“Lyric driven hip-hop is back,” Pusha-T declared from the Knitting Factory stage as hands and hollers went up into the air. The fervent anticipation surrounding the return of Clipse tops nearly everything else in hip hop’s recent years, and this was on display at the duo’s wall-to-wall packed show. The Virginia-natives became a success after 2002’s Lord Willin’, but after four years in marketing limbo with label Jive, fans have slowly grown into a fanatic cult following. Coolly commanding brothers Malice and Pusha-T opened with the anthemic “Virginia,” then ran through the funky “Cot Damn.” Their smash hit “Grindin'” could have garnered the biggest response, but fans were most excited to hear “Wamp Wamp (What It Do)” and “Mr. Me Too” from Hell Hath No Fury, their sophomore follow-up.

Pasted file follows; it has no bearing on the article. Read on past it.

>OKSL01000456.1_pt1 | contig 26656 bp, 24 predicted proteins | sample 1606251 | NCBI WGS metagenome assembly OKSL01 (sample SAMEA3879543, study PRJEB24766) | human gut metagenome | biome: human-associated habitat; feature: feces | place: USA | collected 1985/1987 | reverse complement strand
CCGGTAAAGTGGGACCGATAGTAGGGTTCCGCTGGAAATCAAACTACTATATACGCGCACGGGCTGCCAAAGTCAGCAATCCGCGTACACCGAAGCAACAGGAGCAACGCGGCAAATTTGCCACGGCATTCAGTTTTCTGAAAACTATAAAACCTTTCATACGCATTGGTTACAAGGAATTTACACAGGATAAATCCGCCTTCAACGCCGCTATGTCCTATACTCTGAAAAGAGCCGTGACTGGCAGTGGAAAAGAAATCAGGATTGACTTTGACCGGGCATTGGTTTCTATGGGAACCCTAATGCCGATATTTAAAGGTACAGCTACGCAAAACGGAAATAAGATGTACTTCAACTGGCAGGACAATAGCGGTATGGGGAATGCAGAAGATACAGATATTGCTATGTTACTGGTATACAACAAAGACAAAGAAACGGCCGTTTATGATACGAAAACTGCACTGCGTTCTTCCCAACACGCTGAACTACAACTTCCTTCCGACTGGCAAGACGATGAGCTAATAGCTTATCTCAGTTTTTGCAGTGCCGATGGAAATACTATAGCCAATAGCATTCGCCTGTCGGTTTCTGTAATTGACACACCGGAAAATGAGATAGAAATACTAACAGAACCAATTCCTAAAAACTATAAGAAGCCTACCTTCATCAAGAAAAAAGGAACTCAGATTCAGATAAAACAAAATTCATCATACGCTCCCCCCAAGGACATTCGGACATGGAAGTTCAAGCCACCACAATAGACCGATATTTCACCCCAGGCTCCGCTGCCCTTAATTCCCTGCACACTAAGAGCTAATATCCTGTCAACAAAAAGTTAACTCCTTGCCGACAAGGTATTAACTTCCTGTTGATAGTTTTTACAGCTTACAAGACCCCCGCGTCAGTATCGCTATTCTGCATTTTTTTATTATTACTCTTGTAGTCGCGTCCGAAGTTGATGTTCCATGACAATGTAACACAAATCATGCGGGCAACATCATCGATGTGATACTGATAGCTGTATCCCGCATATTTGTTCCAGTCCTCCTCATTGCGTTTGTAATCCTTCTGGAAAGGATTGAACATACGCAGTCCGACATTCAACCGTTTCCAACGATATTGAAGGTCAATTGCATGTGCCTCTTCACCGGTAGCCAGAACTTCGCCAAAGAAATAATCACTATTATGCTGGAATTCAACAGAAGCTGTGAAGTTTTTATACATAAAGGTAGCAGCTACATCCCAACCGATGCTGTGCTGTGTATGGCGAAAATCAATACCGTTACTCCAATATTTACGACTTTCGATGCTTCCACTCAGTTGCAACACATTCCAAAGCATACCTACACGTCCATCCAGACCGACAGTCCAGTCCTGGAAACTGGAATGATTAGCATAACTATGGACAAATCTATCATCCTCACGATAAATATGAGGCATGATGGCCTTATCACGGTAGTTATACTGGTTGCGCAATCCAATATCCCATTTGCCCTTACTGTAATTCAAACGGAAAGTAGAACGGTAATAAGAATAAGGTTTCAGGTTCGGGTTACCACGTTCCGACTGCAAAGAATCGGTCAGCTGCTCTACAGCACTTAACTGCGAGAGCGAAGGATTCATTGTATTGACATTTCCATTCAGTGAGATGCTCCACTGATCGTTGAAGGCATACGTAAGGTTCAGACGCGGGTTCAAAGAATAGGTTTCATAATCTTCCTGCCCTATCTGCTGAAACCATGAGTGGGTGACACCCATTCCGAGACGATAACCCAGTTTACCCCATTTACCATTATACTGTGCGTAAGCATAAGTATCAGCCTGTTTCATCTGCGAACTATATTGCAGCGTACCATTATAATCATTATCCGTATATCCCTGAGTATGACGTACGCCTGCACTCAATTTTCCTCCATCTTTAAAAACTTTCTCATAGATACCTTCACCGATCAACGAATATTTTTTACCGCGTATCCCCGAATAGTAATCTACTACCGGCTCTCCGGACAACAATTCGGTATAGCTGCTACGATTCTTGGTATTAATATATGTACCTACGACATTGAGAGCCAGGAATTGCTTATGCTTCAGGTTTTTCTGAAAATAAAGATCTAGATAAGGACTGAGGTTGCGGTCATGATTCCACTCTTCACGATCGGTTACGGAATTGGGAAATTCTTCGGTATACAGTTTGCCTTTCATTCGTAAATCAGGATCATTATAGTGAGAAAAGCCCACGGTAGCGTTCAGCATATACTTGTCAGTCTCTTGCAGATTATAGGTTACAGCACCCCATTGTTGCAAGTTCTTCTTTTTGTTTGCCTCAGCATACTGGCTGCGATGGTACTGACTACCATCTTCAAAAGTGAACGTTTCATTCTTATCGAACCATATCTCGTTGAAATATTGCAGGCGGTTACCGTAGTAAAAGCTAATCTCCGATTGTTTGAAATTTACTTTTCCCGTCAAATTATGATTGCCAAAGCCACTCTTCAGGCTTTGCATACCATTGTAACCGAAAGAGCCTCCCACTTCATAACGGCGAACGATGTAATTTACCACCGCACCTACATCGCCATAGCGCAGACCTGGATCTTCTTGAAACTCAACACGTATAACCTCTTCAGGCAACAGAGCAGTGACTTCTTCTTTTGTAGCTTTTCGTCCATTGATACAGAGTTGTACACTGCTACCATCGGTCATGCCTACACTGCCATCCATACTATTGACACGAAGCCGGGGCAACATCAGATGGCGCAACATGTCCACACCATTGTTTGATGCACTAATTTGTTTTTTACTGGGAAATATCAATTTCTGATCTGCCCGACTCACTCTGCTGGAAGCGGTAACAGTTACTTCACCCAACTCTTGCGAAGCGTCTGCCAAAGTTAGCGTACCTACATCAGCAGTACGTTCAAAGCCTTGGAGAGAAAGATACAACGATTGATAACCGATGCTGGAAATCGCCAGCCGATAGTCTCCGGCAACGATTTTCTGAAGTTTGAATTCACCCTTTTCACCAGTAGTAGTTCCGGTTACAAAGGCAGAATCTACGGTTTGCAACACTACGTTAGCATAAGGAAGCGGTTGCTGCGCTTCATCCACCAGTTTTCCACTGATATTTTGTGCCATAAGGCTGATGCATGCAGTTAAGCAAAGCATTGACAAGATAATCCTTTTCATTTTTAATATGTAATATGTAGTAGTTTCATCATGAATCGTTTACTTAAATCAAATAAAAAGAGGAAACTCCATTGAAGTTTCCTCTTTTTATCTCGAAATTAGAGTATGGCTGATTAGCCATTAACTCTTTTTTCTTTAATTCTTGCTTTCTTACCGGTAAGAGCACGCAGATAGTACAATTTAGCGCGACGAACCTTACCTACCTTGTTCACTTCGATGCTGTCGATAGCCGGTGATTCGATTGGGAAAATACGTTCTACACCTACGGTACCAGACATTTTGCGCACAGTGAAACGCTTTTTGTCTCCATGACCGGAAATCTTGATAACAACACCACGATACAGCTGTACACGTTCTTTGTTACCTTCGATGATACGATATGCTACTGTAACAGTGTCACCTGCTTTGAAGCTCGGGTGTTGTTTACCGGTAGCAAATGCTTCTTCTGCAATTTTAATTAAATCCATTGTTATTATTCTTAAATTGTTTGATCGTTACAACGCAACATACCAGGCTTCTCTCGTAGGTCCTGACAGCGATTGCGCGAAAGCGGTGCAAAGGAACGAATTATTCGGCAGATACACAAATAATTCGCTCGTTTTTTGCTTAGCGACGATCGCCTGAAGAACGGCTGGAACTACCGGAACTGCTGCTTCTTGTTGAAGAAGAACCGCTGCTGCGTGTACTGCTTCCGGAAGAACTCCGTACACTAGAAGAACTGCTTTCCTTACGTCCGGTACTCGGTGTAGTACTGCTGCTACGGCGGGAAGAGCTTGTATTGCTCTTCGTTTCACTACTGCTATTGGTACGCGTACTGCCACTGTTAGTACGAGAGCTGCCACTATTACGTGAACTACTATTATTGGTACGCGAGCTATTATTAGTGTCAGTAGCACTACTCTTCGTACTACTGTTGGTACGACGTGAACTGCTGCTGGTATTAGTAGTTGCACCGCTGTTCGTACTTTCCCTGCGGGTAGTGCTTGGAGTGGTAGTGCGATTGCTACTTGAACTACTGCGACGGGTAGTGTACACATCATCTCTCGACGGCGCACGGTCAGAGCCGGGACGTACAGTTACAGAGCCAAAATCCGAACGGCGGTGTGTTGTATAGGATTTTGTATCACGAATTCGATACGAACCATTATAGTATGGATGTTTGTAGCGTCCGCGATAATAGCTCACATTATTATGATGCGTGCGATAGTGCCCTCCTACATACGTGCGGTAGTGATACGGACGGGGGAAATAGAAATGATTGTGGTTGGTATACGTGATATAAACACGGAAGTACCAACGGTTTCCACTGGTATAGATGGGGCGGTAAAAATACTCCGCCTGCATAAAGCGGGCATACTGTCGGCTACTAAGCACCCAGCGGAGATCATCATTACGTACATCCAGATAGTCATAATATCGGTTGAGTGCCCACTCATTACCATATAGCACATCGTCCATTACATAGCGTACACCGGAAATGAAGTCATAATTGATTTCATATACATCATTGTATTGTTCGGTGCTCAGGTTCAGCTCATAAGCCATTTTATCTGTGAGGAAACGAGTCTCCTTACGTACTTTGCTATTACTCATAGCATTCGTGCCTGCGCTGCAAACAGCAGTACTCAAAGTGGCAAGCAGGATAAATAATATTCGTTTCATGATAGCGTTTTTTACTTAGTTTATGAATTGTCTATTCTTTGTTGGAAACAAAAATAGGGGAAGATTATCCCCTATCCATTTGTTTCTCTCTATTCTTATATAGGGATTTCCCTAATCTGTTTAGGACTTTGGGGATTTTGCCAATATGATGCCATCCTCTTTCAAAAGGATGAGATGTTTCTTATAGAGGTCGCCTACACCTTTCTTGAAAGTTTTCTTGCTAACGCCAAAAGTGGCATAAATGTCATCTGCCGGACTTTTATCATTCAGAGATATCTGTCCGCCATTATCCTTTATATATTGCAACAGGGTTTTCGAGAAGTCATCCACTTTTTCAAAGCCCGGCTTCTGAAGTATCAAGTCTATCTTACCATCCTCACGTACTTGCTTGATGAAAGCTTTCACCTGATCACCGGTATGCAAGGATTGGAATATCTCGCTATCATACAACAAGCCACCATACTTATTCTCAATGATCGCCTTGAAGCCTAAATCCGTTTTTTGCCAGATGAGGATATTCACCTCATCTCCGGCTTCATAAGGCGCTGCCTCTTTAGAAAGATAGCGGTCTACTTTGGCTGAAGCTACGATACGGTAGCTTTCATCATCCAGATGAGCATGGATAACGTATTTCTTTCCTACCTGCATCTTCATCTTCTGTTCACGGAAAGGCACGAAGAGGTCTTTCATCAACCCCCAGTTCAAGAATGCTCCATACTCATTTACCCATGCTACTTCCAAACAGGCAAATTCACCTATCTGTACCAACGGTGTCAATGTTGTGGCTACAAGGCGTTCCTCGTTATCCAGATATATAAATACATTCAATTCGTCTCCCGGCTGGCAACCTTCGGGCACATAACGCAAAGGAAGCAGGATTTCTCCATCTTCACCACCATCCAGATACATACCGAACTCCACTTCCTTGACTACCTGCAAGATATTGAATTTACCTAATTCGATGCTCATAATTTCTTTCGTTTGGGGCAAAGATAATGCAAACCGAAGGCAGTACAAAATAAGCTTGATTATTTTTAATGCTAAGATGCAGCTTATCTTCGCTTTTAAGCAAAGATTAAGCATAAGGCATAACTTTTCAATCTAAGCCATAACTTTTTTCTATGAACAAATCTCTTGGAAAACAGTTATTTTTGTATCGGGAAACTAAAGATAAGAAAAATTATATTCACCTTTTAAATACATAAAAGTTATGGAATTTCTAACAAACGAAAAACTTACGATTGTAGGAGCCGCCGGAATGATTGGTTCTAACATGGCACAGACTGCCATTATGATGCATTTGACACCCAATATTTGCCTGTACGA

Houston repped earlier in the night with sets from Jokaman and DJ Chill, who hyped the crowd with heaters from hometown rappers Slim Thug, Rick Ross, and Paul Wall. The Southern sound was not lost on CMJ attendees, who leaned to the slow, weighted beats. Chicago-bred Naledge stepped to microphone in Chuck Taylors as one-half of Kidz in the Hall, with New Jersey’s DJ Double-O behind him on the turntables. The pair paid homage to early ’90s hip-hop in songs like “Cruise Control” and “Move On Up” by rapping over Souls of Mischief’s “93 ’til Infinity” and dropping references to another Los Angeles group, the Pharcyde. The Ivy League-educated group released their debut School Was My Hustle on the resurrected Rawkus Records, and the audience was most impressed with Naledge’s forward-thinking freestyle rhymes. New York alternative emo band Straylight Run kicked off the evening with a mixed electric and acoustic set, and hit a particularly high note when confetti dropped for an all out sing-along to “Existentialism on Prom Night”. EMILY YOUSSEF / PHOTOS BY ERIC NOWELS